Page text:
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Purple Loosestrife
  
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Purple Loosestrife
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Purple Loosestrife

Purple Loosestrife (Lythrum salicaria) is a perennial featuring long spikes of colorful purple-pink flowers that begins blooming in July.

How did purple loosestrife arrive in North America?
Records show that Purple Loosestrife has been in North America since the 1830’s. The plant came to North America in the ballast of ships from Europe and was also introduced as a medicinal and ornamental plant. In Minnesota, records show that in the 1920’s several garden clubs actually introduced purple loosestrife into wetlands for “beautification” purposes. By the latter part of the century it had multiplied to the point of invasiveness.


Purple Loosestrife in Full Bloom - July

Why is purple loosestrife a problem species?
Purple loosestrife is found in 68 of Minnesota’s 87 counties. Purple loosestrife invades wetland and lakeshore habitats, displacing native plant communities and destroying habitat and food sources for waterfowl and other wetland wildlife. Producing half a million seeds per square meter allows purple loosestrife to easily re-establish itself.

How is purple loosestrife managed in Minneapolis’ Parks?
Since the late 1990’s the Minneapolis Park and Recreation Board has collaborated with the Minnesota Department of Natural Resources to use a biocontrol method on purple loosestrife. The biocontrol is a leaf feeding beetle that feeds on the leaves of the plant. After several years of defoliation the plant declines and dies.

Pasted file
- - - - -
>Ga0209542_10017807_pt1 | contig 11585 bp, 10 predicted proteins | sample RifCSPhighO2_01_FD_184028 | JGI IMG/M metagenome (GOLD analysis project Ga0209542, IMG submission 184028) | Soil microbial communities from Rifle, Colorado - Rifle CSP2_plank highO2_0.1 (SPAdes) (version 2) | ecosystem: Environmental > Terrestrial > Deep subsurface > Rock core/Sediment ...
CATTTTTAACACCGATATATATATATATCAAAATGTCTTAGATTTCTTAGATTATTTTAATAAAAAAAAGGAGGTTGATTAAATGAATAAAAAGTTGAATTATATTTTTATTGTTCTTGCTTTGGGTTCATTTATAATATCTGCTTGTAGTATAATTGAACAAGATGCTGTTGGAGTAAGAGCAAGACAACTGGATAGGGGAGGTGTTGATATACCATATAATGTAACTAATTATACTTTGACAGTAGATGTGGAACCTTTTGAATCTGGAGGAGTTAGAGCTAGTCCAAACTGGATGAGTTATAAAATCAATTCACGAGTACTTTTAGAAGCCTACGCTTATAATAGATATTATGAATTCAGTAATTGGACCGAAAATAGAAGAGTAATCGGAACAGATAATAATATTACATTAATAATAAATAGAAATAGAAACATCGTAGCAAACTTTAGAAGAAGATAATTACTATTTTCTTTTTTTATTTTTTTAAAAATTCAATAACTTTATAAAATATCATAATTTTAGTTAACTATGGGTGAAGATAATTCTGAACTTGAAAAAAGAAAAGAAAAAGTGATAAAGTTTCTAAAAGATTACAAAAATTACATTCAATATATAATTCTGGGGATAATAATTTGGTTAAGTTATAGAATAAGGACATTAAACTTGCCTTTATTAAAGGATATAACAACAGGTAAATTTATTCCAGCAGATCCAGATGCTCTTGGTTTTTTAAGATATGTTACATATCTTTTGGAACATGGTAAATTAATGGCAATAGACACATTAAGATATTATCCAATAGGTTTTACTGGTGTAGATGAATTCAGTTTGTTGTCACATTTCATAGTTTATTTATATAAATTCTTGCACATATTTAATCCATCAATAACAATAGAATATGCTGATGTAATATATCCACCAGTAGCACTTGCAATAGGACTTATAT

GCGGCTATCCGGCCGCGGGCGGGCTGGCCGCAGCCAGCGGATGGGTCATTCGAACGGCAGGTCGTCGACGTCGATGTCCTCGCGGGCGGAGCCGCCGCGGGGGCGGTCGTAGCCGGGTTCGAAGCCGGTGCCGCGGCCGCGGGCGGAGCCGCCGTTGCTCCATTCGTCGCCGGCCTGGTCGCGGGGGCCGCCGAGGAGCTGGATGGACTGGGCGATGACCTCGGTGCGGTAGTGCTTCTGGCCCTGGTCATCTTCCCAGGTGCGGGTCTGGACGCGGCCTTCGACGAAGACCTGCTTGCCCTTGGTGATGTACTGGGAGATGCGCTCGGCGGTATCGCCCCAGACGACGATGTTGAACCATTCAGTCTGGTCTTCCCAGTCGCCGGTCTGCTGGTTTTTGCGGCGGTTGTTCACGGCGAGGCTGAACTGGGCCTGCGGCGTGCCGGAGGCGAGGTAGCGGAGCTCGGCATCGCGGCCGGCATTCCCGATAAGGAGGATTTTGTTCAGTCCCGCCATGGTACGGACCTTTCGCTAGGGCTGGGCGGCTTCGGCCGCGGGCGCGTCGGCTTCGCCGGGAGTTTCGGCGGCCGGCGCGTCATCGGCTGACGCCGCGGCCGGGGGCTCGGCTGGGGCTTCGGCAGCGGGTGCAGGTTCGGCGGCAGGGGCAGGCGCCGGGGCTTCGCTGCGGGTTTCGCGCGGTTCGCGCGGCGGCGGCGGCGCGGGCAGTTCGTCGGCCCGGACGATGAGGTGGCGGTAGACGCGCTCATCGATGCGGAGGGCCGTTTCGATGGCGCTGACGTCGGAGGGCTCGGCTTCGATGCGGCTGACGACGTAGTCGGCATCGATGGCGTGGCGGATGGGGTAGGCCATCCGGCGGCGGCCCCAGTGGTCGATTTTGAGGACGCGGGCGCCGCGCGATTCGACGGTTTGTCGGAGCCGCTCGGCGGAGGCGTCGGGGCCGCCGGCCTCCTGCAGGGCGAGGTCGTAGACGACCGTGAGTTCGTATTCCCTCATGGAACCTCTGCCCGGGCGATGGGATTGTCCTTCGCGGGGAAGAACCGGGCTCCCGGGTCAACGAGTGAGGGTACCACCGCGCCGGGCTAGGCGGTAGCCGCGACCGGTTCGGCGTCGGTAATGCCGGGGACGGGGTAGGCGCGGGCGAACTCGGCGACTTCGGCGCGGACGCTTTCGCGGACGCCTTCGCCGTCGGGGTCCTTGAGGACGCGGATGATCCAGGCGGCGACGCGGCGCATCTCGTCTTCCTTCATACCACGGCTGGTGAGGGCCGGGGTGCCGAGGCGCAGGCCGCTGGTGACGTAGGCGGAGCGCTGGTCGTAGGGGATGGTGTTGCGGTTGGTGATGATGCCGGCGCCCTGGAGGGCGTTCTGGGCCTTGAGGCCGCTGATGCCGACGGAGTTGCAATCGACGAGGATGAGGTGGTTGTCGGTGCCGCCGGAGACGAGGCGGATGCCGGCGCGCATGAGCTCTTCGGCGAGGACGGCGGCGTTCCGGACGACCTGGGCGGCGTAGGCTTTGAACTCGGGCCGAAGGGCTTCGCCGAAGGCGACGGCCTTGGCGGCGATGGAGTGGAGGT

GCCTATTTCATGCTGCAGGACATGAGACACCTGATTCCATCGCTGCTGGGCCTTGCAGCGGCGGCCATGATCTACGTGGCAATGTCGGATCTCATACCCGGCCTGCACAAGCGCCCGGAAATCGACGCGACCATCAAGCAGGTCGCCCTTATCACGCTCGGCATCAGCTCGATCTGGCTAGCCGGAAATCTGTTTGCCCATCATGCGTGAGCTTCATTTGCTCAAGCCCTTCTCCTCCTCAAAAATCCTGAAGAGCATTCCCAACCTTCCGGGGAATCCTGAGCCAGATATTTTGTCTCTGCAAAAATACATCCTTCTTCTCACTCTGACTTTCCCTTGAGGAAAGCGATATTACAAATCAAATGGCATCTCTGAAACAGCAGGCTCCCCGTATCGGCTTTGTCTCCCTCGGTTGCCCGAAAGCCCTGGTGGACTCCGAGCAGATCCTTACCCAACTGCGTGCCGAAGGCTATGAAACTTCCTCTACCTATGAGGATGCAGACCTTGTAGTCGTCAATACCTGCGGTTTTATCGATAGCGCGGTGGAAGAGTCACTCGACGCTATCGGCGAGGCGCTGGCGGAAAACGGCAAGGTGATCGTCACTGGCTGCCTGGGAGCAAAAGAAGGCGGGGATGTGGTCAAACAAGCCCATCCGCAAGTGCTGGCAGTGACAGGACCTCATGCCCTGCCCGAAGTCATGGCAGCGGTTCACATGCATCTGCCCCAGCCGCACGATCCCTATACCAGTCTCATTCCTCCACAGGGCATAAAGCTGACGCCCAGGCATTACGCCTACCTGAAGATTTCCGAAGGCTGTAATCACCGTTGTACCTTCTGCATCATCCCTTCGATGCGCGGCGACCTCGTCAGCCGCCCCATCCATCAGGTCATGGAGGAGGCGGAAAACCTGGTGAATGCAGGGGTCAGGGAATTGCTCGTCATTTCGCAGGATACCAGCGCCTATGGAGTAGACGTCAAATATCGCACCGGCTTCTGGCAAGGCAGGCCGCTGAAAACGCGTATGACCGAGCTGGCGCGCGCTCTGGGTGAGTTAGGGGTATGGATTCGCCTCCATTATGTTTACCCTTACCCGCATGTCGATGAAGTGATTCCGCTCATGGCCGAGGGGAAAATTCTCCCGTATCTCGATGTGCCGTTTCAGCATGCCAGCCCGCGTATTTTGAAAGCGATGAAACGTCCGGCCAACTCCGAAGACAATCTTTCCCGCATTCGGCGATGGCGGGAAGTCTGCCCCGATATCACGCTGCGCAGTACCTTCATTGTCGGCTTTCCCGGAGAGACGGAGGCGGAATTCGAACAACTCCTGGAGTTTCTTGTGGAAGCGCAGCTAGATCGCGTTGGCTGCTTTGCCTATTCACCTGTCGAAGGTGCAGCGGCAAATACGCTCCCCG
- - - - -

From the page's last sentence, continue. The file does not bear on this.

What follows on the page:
Using biocontrol methods for controlling invasive plants is not a quick control method. Extremely cold winters, wet spring/summers and seasonally flooded areas do not favor establishment of leaf-feeding beetles. Fluctuations in temperature and flooding may reduce beetle populations. 

How you can help
In Minnesota, Purple loosestrife (Lythrum salicaria, L. virgatum and any combination thereof) is listed as a noxious weed and a prohibited exotic species in Minnesota. It is illegal to possess, plant, transport, or sell purple loosestrife in Minnesota. You can help by removing any purple loosestrife plants you grow in your garden so that the seed is not transported to nearby wetlands and shorelines.

 

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